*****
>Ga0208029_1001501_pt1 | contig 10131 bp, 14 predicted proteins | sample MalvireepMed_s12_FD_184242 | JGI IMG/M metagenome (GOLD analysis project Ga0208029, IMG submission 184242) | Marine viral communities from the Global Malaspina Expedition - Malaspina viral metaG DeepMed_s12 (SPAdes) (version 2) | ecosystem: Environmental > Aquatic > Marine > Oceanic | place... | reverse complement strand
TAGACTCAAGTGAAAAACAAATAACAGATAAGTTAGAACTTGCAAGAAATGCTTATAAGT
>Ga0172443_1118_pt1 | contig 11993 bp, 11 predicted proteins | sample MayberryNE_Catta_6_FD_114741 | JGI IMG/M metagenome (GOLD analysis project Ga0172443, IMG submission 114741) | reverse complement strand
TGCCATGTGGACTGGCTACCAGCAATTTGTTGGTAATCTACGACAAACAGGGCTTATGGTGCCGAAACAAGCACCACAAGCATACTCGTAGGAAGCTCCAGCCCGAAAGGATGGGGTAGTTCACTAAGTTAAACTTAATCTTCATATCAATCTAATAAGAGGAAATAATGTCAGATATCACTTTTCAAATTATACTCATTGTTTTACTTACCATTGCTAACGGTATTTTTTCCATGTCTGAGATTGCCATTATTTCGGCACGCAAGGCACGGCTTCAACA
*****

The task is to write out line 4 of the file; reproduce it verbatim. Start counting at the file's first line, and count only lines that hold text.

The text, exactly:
TGCCATGTGGACTGGCTACCAGCAATTTGTTGGTAATCTACGACAAACAGGGCTTATGGTGCCGAAACAAGCACCACAAGCATACTCGTAGGAAGCTCCAGCCCGAAAGGATGGGGTAGTTCACTAAGTTAAACTTAATCTTCATATCAATCTAATAAGAGGAAATAATGTCAGATATCACTTTTCAAATTATACTCATTGTTTTACTTACCATTGCTAACGGTATTTTTTCCATGTCTGAGATTGCCATTATTTCGGCACGCAAGGCACGGCTTCAACA